More than 200 items from the Aga Khan’s collection of Islamic treasures — eventually destined for Toronto — are going on show in Berlin in an exhibition spanning a millennium and covering half the globe.
A chestnut leaf delicately inscribed with golden calligraphy greets visitors at the start of the show of works collected by the billionaire philanthropist and illustrating the breadth of Islamic culture.
Dating back to the Ottoman Empire in the 19th century, it is one of the newest pieces presented at the exhibition. Exhibits date back as far as a green-glazed pilgrim’s flask from the 7th or 8th century.
The Aga Khan is spiritual leader of 20 million Shia Ismaili Muslims. The exhibition includes 215 items out of a collection totalling roughly 1,000 pieces, whose permanent home in Toronto should be ready in mid-2013.
Organizers hope “to present to our western public the pluralism of the Islamic cultures,” Luis Monreal, the managing director of the Aga Khan Trust for Culture, told reporters.
“We in general view Islam as a single cultural identity and this is simply a wrong perception, because Islam over 13 centuries has been a religion practised by a great diversity of people,” he said.
At the western end of the Islamic world, the exhibition showcases artifacts such as an inlaid scribe’s cabinet and an astrolabe from “al-Andalus,” the area of Spain ruled by the Moors until 1492. It also includes pages from the “blue Qur’an,” inscribed in gold on blue-dyed parchment, from North Africa.
At the other end, an 18th-century Qur’an inscribed in tiny lettering on green cloth from India occupies part of a wall, contrasting with a geometrically styled edition of the Qur’an from the Indonesian island of Sulawesi.
The exhibition also includes 19thcentury Chinese pilgrim Ma Fuchu’s illustrated report on his pilgrimage to Mecca; a well-preserved Mongol robe from the 13th or 14th century; and illustrations of the epic Persian poem “Shahnama” or “Book of Kings.”
Organizers sought to highlight the importance of the written word and the Qur’an, while also following the routes of travellers, both those making the hajj — the pilgrimage to Mecca — and adventurers and explorers, curator Benoit Junod said.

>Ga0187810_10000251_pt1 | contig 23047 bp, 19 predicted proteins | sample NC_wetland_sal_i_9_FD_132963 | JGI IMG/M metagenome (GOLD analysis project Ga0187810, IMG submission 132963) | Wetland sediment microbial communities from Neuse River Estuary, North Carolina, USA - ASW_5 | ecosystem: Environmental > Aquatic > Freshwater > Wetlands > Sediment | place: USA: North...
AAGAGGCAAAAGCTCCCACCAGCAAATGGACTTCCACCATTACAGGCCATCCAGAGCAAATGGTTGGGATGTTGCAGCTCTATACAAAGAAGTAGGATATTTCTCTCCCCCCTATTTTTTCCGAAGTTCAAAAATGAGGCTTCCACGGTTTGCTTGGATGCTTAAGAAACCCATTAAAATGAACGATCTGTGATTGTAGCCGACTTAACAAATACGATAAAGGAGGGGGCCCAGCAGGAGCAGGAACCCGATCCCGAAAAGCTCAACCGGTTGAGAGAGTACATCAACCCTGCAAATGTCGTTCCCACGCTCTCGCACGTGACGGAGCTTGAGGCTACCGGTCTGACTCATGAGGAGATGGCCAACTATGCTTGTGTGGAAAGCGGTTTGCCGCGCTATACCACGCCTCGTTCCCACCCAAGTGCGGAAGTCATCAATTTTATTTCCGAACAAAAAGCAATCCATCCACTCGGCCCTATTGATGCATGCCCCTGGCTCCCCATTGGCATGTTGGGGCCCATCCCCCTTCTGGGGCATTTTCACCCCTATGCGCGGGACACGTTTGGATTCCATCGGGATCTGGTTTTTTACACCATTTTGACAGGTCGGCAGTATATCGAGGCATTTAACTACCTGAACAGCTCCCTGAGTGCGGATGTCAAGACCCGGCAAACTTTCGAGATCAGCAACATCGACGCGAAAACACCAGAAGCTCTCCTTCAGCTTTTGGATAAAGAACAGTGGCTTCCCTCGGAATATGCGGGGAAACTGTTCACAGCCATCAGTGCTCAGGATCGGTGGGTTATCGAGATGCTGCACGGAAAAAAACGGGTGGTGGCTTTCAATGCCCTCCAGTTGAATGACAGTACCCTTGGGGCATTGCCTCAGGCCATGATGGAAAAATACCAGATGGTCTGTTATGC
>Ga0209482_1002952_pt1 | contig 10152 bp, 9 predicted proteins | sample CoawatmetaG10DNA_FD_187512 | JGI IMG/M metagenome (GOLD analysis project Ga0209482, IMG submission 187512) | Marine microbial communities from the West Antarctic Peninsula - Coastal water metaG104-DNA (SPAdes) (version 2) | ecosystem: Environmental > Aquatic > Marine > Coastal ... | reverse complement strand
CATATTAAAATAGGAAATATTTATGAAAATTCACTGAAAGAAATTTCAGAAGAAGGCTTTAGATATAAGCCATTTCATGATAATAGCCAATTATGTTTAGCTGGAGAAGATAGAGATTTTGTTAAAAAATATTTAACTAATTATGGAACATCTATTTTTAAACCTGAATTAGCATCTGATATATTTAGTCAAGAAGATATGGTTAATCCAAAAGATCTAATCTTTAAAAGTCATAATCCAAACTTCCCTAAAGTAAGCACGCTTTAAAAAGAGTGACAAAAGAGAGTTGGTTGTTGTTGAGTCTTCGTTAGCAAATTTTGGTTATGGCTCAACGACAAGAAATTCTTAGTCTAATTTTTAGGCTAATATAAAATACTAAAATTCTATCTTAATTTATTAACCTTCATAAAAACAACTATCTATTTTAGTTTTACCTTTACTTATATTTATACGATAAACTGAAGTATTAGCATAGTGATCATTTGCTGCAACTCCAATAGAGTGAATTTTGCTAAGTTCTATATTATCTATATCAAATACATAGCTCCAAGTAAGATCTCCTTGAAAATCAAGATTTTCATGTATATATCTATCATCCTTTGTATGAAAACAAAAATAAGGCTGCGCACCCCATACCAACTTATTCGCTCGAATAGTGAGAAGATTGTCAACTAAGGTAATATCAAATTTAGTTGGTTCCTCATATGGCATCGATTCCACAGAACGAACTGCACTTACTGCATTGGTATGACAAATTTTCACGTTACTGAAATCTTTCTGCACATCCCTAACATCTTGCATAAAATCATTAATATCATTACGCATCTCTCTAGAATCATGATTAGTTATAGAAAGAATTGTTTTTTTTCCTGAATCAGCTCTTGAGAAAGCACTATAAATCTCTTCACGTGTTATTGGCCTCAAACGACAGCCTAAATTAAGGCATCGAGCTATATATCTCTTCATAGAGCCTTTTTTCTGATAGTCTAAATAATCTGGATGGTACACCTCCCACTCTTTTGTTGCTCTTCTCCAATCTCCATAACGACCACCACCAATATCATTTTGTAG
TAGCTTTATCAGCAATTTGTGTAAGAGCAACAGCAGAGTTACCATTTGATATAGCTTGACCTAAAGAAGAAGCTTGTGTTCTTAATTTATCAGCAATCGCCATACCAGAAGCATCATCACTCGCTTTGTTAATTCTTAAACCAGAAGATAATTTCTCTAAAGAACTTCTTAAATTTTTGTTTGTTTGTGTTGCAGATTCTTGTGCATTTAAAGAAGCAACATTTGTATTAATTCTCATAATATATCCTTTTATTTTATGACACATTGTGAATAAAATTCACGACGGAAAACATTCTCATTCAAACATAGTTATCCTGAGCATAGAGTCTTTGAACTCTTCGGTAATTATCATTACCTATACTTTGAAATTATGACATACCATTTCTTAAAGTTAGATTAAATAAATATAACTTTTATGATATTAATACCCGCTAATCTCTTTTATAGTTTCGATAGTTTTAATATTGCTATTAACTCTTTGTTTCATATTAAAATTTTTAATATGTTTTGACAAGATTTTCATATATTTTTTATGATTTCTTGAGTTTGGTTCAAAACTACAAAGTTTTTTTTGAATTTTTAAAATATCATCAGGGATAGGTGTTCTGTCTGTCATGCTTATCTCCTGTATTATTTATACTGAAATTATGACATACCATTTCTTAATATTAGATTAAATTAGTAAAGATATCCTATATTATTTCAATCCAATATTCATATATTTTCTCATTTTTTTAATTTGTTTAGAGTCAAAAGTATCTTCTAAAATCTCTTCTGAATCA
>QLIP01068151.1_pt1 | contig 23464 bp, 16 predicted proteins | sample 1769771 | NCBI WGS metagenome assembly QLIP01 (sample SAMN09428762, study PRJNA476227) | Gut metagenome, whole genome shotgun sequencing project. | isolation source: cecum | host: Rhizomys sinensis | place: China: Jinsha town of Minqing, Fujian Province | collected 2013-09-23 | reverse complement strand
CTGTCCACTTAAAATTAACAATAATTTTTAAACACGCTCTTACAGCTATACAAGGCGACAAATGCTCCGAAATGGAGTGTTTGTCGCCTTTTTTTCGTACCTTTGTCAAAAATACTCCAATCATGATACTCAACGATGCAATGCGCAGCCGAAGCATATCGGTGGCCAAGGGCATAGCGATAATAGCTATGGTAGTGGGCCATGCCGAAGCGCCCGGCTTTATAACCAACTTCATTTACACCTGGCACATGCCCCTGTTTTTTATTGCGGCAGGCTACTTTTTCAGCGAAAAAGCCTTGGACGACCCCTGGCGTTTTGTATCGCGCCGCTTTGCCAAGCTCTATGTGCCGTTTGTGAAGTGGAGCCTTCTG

The show, titled “Treasures of the Aga Khan Museum — Arts of the Islamic World,” runs through June 6.
“We’re trying to perhaps make people discover things, and with discovery comes understanding,” Junod said. “And understanding is something which is much needed nowadays.”
The Aga Khan Museum, due to open in 2013 in Toronto, will be dedicated to the acquisition, preservation and display of artifacts — from various periods and geographies — relating to the intellectual, cultural, artistic and religious heritage of Islamic communities.
Planned as a venue for large international exhibitions, the 10,000 square meter building will house its permanent collection as well as major temporary exhibitions.
Surrounded by a large landscaped park, the museum will provide a forum for permanent exchanges between the Islamic and Western worlds.
It will also be a major centre for education and research and for the discovery of the musical heritage of the Islamic world.
The museum’s collection contains some of the world’s most important masterpieces of Islamic art, including the famous collection of miniatures and manuscripts created by the late Prince Sadruddin and his wife Princess Catherine, and objects in stone, wood, ivory and glass, metalwork, ceramics, rare works on paper and parchment.
Covering over one thousand years of history, they create an overview of the artistic accomplishments of Muslim civilisations.
It will be an institution dedicated to disseminating knowledge of Islamic civilisations through outreach to the widest public — school children, students, adults and families, as well as researchers, including educational resources via the web. The building will house a large auditorium with lecture, film and concert programs, as well as a library offering direct access to specialised documentation and information from virtual sources.
The museum’s temporary exhibitions, which will be developed in partnership with key international partners, will spotlight the diversity of Islamic arts and cultures. . Beyond the traditional presentation of major periods of Muslim history, original approaches will include, for example, the relationships between Islam and other cultures and the evolution of arts, sciences, religion, literature, or music in a Muslim context.
Source: Sault Star